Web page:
Jakarta. Have you ever canceled a motorcycle taxi order because your driver was a woman?
In a roomful of women drivers, those partnered with ride-hailing firms said they often encounter order cancelations simply because of their gender.
"It's not just the men who cancel on me, even women do it. When I asked why, they said they felt uncomfortable being driven by a woman," Ida, who works for Go-Jek, told the Jakarta Globe on Tuesday.
Safety concerns also seem to be a consideration for some customers, in line with the common perception that women drivers are less adept.
Go-Jek's internal data showed that the cancelation rate for its women driver partners is 2.7 percent higher than for men, which according to Shinto Nugroho, the company's chief of public policy and government relations, highlights how some customers still doubt women's ability to drive safely.
"This perception can impact the earnings of our women driver partners. When in reality, they have adequate driving skills on par with men," Shinto said, adding that accidents among Go-Jek's women driver partners are actually lower because they tend to be more careful.
Shinto said the perception is unfair, adding that the company is working on ways to eliminate these doubts among users, one of which is through riding safety workshops.
Go-Jek organized the first such workshop at its headquarters in South Jakarta on Tuesday, in collaboration with women's empowerment startup Queenrides and the Ministry of Transportation.
Transportation Minister Budi Karya Sumadi said a study by the ministry showed that many Indonesians still lack awareness of road safety.
He expressed hope that by educating women drivers, it would also spread awareness of road safety, on simple things such as wearing crash helmets and maintaining the correct speed, among the broader public.
"I think what we are doing here today is part of an awareness campaign to let the public know that women have similar skills, if not better, than men drivers," Budi said during the opening of the workshop.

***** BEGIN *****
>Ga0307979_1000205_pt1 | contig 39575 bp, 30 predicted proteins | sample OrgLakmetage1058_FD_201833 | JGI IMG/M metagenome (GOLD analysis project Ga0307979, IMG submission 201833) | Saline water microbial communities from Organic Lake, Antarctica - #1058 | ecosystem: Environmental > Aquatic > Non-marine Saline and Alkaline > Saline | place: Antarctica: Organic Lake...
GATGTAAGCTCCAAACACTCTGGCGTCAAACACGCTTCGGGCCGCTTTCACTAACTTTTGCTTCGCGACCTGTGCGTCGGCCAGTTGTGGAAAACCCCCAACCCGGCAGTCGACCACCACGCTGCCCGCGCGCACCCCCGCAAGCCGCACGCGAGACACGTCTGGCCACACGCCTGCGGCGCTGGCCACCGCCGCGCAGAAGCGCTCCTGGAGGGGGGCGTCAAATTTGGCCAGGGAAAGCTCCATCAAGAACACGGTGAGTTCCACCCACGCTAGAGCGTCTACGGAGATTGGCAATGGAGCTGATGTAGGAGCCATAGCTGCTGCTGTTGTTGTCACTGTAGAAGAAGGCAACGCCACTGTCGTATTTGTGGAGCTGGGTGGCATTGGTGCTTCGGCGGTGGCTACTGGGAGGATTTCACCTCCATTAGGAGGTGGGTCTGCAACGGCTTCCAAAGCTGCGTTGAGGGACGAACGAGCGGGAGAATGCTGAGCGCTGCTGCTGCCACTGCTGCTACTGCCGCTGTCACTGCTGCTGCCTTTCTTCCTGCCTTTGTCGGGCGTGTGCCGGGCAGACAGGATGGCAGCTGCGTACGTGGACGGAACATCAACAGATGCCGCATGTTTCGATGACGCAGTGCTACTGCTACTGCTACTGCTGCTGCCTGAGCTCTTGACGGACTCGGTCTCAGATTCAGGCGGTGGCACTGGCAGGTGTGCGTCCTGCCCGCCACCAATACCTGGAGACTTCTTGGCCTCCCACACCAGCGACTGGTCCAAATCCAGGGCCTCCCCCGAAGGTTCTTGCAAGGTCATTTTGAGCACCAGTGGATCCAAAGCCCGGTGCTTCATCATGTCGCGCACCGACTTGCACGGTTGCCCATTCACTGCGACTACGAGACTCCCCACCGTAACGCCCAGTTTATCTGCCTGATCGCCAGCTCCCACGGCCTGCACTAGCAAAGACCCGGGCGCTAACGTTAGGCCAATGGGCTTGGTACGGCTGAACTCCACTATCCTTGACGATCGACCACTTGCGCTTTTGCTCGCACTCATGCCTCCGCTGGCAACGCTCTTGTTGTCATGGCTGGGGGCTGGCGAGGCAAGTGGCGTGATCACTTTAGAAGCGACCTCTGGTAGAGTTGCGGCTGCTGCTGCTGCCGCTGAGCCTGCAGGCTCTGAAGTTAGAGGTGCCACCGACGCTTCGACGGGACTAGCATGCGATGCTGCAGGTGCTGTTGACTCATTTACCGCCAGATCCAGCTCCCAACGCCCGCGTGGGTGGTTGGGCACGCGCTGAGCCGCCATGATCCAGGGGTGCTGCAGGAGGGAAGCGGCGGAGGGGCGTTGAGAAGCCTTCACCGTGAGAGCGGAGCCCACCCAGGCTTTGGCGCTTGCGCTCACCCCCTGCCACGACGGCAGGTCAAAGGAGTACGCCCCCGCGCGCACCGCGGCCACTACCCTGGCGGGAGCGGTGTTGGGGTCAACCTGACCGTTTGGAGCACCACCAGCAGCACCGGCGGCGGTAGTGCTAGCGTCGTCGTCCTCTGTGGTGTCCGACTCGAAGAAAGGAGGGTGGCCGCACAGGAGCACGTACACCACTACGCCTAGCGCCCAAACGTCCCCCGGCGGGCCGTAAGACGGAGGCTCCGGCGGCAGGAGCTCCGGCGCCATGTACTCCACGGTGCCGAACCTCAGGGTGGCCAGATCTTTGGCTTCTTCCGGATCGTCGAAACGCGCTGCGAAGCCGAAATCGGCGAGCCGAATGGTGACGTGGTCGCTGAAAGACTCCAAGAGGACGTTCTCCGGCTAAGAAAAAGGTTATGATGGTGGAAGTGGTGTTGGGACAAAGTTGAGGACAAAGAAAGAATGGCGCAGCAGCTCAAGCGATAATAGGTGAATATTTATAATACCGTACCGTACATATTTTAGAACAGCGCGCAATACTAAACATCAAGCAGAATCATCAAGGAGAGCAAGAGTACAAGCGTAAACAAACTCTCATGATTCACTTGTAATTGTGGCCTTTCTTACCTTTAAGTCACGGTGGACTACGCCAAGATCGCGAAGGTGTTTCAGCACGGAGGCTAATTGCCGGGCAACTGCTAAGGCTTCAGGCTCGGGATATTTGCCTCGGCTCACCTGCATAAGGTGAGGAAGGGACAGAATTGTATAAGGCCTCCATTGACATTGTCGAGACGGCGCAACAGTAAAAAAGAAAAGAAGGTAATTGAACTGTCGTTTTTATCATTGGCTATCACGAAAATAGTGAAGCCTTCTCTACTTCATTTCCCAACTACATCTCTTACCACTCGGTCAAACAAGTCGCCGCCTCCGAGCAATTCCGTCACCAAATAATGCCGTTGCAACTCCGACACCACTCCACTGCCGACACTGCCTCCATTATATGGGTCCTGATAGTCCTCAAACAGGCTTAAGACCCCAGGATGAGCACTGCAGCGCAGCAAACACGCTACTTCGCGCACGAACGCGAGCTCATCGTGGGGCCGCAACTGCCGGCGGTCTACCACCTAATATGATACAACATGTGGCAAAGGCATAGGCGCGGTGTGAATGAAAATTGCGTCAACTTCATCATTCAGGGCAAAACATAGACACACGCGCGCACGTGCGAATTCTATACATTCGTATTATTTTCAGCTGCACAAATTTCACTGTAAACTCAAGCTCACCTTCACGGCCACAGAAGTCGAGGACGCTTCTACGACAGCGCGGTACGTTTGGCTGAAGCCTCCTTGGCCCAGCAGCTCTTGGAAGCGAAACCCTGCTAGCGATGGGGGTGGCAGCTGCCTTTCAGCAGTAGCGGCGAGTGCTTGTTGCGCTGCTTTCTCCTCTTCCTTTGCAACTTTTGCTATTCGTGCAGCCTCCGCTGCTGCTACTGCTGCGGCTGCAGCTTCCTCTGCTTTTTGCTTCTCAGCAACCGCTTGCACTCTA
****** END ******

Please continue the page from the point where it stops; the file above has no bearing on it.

He added that companies such as Go-Jek and Queenrides must continue their efforts in this regard in the hope that the participants would spread the information to their respective communities.
"I believe women are more careful when driving, sometimes even more friendly and fragrant," the minister joked.
Rider SafetyQueenrides founder Iim Fahima Jachja said her startup company's focus stems from concern over increasing risks women drivers face in Indonesia.
"Over the past four years, there has been a significant increase in women drivers, making up almost 42 percent of the total. At the same time, accident risks have also increased. We see there is urgency in increasing awareness and knowledge on road safety among women, which is where we come in," Iim said.
Queenrides, which has attracted around 200,000 members since its launch in late 2016, has educated about 9,000 women on road safety through offline workshops,
Iim said most of these women have never taken proper driving lessons and tests, and as is common in the country, many pay corrupt officials to obtain driving licenses.
According to the World Health Organization's Global Status Report on Road Safety, Indonesia is among the top 10 countries in the world with the highest number of reported road casualties.
"We hope to continue expanding this effort. Right now, it's only going to be theory, but we will follow it up with technical aspects as well, to improve their practical skills," Iim said.
Shinto echoed the sentiment, touching on the importance of conducting this type of training regularly as part of Go-Jek's commitment to safety for both its partners and customers.
She added that the workshops are also part of an effort to increase customers' trust in Go-Jek women driver partners, which would increase their welfare.
Confidence Is KeyIn his speech, Minister Budi advised workshop participants, which included around 100 Go-Jek women driver partners, to be confident on the road.
"When you're confident, you can apply your driving skills and adjust your speed as needed," he said.
Go-Jek customer David told the Jakarta Globe that a driver's gender was not an issue for him and all that matters is whether they drive well. In his experience, drivers affiliated with the ride-hailing firm are usually skilled and therefore give him no reason for concern as a rider.
"Sometimes I'm actually impressed when the driver is a woman," David said.
Cindy, a Jakarta resident who frequently makes use of ride-hailing services to commute, said that while she welcomes being driven by women, she has also been in situations where she felt unsafe because her driver seemed unsure of herself or even afraid during the journey.
"But I would definitely want to see more female drivers at online-based ride-hailing firms as I think this would open more windows of opportunity for women," she said.